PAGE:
I think on His promises, and gasp at this image–hope guides:

18 So God has given both his promise and his oath. These two things are unchangeable because it is impossible for God to lie. Therefore, we who have fled to him for refuge can have great confidence as we hold to the hope that lies before us. 19 This hope is a strong and trustworthy anchor for our souls. It leads us through the curtain into God’s inner sanctuary. (Hebrews 6:18-19, NLT, emphasis added)

Lord, this time in Your Word is precious to me.

Let me hear of your unfailing love each morning,
    for I am trusting you.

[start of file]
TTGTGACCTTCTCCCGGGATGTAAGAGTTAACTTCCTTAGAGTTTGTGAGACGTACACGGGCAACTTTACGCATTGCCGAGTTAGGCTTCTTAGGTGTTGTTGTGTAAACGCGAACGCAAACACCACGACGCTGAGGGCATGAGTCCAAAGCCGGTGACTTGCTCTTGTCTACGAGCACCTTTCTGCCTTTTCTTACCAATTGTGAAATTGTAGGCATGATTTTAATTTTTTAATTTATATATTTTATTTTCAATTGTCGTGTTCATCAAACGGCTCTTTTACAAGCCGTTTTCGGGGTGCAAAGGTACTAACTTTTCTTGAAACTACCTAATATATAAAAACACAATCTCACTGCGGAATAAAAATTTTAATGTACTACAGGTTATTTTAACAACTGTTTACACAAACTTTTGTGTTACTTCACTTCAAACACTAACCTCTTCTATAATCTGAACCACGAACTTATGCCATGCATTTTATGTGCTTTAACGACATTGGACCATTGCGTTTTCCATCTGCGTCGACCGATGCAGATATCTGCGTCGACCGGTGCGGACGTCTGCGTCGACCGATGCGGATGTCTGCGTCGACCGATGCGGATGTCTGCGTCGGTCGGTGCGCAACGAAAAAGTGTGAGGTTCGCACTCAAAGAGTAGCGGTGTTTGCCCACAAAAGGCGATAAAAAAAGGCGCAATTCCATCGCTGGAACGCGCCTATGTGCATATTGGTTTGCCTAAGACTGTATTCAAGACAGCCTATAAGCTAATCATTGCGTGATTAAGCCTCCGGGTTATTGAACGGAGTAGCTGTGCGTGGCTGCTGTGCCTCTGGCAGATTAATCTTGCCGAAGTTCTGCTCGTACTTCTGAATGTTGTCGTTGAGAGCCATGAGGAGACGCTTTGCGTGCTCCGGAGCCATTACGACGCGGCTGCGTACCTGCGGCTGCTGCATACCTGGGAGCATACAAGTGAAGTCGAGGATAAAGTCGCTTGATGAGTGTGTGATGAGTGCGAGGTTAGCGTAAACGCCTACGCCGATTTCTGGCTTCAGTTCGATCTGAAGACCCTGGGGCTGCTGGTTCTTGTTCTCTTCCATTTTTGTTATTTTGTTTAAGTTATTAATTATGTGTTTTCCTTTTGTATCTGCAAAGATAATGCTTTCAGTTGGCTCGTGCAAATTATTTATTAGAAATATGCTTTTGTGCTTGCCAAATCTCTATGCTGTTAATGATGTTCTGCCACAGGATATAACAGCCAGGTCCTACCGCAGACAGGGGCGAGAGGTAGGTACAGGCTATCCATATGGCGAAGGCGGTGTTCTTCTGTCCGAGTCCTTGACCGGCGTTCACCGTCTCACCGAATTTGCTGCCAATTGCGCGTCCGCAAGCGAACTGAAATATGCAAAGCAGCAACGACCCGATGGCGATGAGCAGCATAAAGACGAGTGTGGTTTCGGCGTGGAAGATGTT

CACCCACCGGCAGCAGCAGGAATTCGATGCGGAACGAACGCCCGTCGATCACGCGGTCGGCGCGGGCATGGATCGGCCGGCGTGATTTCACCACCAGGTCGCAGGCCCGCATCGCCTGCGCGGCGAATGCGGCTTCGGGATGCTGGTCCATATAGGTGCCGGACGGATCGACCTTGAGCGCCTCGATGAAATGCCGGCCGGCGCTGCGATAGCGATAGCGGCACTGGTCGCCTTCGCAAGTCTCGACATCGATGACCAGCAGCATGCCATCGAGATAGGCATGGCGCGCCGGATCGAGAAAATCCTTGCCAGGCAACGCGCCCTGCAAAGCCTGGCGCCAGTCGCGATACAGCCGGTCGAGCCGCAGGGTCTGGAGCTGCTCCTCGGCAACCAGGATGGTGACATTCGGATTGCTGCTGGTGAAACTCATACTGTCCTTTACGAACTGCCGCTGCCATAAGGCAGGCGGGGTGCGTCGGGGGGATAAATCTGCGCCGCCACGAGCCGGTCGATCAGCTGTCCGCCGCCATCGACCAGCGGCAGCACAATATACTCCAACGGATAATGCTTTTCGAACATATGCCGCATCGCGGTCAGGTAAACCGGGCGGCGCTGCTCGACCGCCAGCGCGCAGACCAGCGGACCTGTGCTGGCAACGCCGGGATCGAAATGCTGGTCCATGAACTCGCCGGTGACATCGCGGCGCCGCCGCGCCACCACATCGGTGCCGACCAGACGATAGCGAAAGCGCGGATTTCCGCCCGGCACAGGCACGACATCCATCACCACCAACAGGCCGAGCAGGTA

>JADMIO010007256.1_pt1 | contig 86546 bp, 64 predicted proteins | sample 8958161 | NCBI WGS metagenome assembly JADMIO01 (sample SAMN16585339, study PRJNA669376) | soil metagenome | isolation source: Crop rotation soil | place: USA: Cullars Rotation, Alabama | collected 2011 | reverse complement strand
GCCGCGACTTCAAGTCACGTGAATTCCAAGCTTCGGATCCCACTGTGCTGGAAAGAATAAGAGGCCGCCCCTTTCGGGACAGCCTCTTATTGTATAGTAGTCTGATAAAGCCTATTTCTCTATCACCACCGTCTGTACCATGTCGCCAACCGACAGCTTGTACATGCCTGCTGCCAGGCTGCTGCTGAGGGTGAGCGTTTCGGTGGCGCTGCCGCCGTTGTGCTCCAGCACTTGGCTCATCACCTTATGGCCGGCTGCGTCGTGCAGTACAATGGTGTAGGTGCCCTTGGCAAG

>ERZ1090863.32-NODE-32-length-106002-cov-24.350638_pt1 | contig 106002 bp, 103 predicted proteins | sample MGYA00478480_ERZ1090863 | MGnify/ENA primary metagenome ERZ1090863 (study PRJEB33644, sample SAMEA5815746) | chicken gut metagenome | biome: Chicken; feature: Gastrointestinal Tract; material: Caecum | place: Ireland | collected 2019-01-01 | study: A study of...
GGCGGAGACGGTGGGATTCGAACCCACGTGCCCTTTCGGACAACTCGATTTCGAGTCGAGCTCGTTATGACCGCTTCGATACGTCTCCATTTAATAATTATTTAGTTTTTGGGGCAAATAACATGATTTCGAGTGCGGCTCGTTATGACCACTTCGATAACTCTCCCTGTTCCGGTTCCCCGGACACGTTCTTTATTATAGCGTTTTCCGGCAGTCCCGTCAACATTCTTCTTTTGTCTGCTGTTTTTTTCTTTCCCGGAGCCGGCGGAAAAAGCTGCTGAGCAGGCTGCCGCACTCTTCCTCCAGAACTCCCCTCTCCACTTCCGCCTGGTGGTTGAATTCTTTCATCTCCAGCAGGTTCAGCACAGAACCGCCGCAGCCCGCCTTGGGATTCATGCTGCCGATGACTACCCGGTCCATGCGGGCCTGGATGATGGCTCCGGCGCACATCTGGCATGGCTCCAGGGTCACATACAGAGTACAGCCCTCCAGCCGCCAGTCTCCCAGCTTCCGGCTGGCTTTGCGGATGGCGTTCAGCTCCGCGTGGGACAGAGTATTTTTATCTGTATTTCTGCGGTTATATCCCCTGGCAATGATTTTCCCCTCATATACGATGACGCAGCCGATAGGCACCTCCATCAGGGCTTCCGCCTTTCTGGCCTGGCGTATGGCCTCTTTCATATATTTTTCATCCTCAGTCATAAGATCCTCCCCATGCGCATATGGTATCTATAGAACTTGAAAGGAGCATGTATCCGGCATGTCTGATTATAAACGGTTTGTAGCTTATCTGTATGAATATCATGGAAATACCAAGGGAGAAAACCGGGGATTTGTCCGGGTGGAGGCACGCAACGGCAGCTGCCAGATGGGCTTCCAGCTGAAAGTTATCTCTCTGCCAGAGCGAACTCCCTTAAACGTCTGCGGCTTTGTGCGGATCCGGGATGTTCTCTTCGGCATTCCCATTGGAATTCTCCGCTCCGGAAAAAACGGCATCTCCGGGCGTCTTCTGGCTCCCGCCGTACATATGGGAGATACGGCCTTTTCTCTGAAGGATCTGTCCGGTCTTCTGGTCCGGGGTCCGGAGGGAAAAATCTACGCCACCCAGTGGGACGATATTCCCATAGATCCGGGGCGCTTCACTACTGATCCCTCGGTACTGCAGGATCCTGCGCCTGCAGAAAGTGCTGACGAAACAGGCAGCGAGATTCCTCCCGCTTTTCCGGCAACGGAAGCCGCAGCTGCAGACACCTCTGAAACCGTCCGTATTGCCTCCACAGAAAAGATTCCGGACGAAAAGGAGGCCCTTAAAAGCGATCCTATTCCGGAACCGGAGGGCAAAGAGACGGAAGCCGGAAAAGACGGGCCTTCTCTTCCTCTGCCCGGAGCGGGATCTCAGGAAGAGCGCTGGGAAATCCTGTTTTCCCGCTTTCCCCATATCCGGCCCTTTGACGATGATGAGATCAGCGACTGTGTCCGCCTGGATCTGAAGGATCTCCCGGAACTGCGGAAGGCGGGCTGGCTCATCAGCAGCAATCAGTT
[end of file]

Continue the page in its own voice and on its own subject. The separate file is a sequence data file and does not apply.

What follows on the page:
Show me where to walk,
    for I give myself to you.
Rescue me from my enemies, Lord;
    I run to you to hide me.
10 Teach me to do your will,
    for you are my God.
May your gracious Spirit lead me forward
    on a firm footing
. (Psalm 143:8-10, NLT, emphasis added)

You go before me. You prepare tables for me. You prepare works in advance for me to do. Certainly You will equip me.

Praise the Lord, who is my rock.
    He trains my hands for war
    and gives my fingers skill for battle.
He is my loving ally and my fortress,
    my tower of safety, my rescuer.
He is my shield, and I take refuge in him. (Psalm 144:1-2, NLT, emphasis added)

Rock, loving ally, fortress, safety, rescuer, shield, Father. I praise you!

Courtney (66books365)

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Filed under 66 Books, Bible in a year reading plan, Ezekiel, Hebrews, Psalms